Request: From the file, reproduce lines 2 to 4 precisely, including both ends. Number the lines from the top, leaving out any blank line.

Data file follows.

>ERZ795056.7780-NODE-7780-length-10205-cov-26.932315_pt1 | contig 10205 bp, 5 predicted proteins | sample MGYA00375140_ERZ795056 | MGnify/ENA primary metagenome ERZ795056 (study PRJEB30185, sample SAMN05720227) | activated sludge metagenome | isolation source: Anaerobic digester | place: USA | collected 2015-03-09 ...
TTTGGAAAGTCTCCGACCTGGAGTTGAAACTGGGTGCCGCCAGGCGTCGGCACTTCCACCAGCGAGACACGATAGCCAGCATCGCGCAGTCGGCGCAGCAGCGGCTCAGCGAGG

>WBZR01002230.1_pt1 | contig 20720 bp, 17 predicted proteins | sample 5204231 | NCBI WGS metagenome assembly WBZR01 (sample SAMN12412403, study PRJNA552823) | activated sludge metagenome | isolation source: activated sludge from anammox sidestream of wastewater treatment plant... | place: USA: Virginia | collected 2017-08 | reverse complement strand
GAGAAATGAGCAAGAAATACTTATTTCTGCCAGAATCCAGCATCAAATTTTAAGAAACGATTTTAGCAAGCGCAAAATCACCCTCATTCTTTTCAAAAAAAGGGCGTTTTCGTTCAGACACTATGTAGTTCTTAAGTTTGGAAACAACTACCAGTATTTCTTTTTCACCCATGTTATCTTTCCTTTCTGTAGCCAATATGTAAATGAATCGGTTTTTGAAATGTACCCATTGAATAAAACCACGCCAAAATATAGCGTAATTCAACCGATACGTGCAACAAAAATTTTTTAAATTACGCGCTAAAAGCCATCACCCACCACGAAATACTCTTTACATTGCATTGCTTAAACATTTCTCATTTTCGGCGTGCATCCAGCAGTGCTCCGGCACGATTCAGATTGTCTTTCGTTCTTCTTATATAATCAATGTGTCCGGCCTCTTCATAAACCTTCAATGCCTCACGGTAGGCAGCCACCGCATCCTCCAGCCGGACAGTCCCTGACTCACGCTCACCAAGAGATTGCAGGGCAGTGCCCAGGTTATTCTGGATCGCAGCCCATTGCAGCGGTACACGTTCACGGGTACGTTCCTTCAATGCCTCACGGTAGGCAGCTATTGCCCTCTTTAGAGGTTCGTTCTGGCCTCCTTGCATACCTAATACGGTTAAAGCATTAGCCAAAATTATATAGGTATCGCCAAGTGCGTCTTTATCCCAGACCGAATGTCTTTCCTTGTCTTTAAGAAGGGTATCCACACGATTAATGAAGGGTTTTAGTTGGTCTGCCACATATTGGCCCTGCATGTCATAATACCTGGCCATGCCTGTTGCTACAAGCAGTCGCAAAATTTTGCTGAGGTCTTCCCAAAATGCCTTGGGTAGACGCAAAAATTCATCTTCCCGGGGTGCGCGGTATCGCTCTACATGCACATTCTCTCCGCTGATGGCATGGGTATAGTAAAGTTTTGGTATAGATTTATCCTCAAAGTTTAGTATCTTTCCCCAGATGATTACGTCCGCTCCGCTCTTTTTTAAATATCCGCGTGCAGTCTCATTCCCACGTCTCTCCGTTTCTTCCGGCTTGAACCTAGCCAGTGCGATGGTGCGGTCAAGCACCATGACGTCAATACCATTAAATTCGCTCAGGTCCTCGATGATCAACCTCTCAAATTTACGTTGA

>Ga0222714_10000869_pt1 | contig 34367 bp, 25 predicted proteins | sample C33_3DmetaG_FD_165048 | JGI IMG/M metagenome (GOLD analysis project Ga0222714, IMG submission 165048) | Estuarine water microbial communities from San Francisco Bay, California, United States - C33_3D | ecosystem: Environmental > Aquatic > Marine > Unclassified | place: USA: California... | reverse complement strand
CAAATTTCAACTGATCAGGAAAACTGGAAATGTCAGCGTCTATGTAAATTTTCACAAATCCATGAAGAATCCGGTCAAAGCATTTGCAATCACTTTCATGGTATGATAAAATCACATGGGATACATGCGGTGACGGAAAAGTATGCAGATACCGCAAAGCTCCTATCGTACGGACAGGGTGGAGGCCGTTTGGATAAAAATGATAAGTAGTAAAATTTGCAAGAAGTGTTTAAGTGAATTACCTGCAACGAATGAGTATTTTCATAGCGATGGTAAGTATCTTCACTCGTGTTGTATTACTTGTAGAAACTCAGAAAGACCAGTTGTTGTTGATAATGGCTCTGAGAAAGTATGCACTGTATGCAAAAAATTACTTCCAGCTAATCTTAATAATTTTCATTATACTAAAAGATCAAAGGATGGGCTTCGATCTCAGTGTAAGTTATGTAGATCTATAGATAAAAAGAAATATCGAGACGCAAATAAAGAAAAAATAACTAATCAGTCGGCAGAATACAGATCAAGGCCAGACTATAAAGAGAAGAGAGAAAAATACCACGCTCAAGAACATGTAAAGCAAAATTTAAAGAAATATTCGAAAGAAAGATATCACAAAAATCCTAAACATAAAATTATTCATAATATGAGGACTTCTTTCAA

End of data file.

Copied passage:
TTTGGAAAGTCTCCGACCTGGAGTTGAAACTGGGTGCCGCCAGGCGTCGGCACTTCCACCAGCGAGACACGATAGCCAGCATCGCGCAGTCGGCGCAGCAGCGGCTCAGCGAGG

>WBZR01002230.1_pt1 | contig 20720 bp, 17 predicted proteins | sample 5204231 | NCBI WGS metagenome assembly WBZR01 (sample SAMN12412403, study PRJNA552823) | activated sludge metagenome | isolation source: activated sludge from anammox sidestream of wastewater treatment plant... | place: USA: Virginia | collected 2017-08 | reverse complement strand
GAGAAATGAGCAAGAAATACTTATTTCTGCCAGAATCCAGCATCAAATTTTAAGAAACGATTTTAGCAAGCGCAAAATCACCCTCATTCTTTTCAAAAAAAGGGCGTTTTCGTTCAGACACTATGTAGTTCTTAAGTTTGGAAACAACTACCAGTATTTCTTTTTCACCCATGTTATCTTTCCTTTCTGTAGCCAATATGTAAATGAATCGGTTTTTGAAATGTACCCATTGAATAAAACCACGCCAAAATATAGCGTAATTCAACCGATACGTGCAACAAAAATTTTTTAAATTACGCGCTAAAAGCCATCACCCACCACGAAATACTCTTTACATTGCATTGCTTAAACATTTCTCATTTTCGGCGTGCATCCAGCAGTGCTCCGGCACGATTCAGATTGTCTTTCGTTCTTCTTATATAATCAATGTGTCCGGCCTCTTCATAAACCTTCAATGCCTCACGGTAGGCAGCCACCGCATCCTCCAGCCGGACAGTCCCTGACTCACGCTCACCAAGAGATTGCAGGGCAGTGCCCAGGTTATTCTGGATCGCAGCCCATTGCAGCGGTACACGTTCACGGGTACGTTCCTTCAATGCCTCACGGTAGGCAGCTATTGCCCTCTTTAGAGGTTCGTTCTGGCCTCCTTGCATACCTAATACGGTTAAAGCATTAGCCAAAATTATATAGGTATCGCCAAGTGCGTCTTTATCCCAGACCGAATGTCTTTCCTTGTCTTTAAGAAGGGTATCCACACGATTAATGAAGGGTTTTAGTTGGTCTGCCACATATTGGCCCTGCATGTCATAATACCTGGCCATGCCTGTTGCTACAAGCAGTCGCAAAATTTTGCTGAGGTCTTCCCAAAATGCCTTGGGTAGACGCAAAAATTCATCTTCCCGGGGTGCGCGGTATCGCTCTACATGCACATTCTCTCCGCTGATGGCATGGGTATAGTAAAGTTTTGGTATAGATTTATCCTCAAAGTTTAGTATCTTTCCCCAGATGATTACGTCCGCTCCGCTCTTTTTTAAATATCCGCGTGCAGTCTCATTCCCACGTCTCTCCGTTTCTTCCGGCTTGAACCTAGCCAGTGCGATGGTGCGGTCAAGCACCATGACGTCAATACCATTAAATTCGCTCAGGTCCTCGATGATCAACCTCTCAAATTTACGTTGA